Parents can sometime be hesitant to contact us because they are concerned about how their child will behave. In a private or public setting their child may exhibit violent behavior, or have self injurious behaviors. They often ask, "Are you okay working with our child, even if they exhibit behaviors X, Y, and Z?" Our answer always remains the same, "Absolutely."
It is not human nature to be violent towards one another. There is ALWAYS a trigger behind any behavior. The trick is to identify that trigger by looking for ques to help prevent an unwanted behavior from occurring.
Through the years we have had several parents warn us about their child's certain behaviors that have caused other providers to work with them in a constant state of fear. And honestly, we rarely see those said behaviors at Specialty Athletic Training, and the reason is because we care about our clients on a personal level. Humans are not inherently bad in nature, so we don't treat or talk about our clients as if they are.
Behaviors are often a way of communication and can be easily misinterpreted. It is our job in those situations to figure out what our clients are trying to tell us. Are they exhibiting frustration between transitions? Are they becoming frustrated with the demands being placed on them? Are they becoming visibly agitated and beginning to be more physically aggressive?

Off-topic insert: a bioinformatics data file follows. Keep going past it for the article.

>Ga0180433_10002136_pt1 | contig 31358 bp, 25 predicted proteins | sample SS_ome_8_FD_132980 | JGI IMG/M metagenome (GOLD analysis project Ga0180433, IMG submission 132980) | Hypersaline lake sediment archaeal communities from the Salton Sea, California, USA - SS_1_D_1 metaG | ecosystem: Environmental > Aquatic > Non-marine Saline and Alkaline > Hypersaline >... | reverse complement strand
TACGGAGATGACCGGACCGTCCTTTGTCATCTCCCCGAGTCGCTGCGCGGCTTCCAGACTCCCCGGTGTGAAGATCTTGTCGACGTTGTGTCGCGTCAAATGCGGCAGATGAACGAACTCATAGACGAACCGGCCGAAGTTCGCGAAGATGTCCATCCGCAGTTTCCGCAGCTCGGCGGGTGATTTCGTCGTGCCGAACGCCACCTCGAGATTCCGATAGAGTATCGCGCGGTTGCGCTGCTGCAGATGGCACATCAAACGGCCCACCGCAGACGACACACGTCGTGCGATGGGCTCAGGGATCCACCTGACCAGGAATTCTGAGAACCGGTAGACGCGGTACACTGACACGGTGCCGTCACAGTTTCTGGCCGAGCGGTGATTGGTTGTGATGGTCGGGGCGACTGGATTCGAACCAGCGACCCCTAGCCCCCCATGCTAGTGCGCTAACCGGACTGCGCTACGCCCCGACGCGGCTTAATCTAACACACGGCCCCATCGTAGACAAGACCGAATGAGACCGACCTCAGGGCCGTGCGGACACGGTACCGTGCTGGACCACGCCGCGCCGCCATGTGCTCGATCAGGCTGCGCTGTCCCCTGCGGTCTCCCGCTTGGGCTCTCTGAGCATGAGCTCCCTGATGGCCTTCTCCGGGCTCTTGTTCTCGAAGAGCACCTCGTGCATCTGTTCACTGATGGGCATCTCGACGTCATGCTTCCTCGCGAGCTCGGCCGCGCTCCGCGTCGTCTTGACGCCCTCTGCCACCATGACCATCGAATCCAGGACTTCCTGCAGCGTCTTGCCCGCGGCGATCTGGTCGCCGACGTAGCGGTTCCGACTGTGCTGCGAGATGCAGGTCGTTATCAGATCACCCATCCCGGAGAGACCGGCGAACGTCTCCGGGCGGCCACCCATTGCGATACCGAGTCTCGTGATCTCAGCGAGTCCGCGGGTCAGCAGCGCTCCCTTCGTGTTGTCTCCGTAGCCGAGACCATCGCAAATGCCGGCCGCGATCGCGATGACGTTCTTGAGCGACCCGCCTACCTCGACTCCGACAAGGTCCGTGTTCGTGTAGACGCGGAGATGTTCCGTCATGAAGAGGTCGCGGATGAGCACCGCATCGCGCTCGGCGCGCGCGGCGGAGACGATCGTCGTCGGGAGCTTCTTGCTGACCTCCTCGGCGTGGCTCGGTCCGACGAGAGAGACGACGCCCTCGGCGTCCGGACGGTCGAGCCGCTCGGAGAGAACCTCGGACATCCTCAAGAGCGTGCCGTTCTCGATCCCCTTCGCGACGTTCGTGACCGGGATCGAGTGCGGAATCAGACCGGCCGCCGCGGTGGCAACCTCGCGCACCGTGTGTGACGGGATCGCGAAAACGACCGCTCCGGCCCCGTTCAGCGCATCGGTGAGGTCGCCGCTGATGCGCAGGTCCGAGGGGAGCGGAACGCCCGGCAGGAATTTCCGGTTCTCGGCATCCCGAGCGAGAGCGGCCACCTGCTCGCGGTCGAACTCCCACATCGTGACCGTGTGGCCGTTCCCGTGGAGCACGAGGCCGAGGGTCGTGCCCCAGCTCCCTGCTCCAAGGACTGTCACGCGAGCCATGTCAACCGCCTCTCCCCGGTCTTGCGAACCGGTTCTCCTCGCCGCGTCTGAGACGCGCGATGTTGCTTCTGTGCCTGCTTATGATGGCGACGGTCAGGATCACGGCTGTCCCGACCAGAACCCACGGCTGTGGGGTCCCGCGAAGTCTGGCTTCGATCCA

By identifying triggers and the precursors of behavior, we are able to simply talk to our clients and assure them that we are there to support them and that everything will be alright.
It is very important to remember that there is always a trigger behind a behavior. Being able to identify those triggers and treating our clients with respect is only one of many ways that makes us unique at Specialty Athletic Training.
About the Author
Ryan Lockard, CSCS, CSPS is the founder and head trainer of Specialty Athletic Training and is accredited by the National Strength and Conditioning Association (NSCA) as a Certified Strength and Conditioning Specialist and a Certified Special Populations Specialist. He is a member of the board of directors for the Autism Society of America and the Central Oregon Disability Support Network.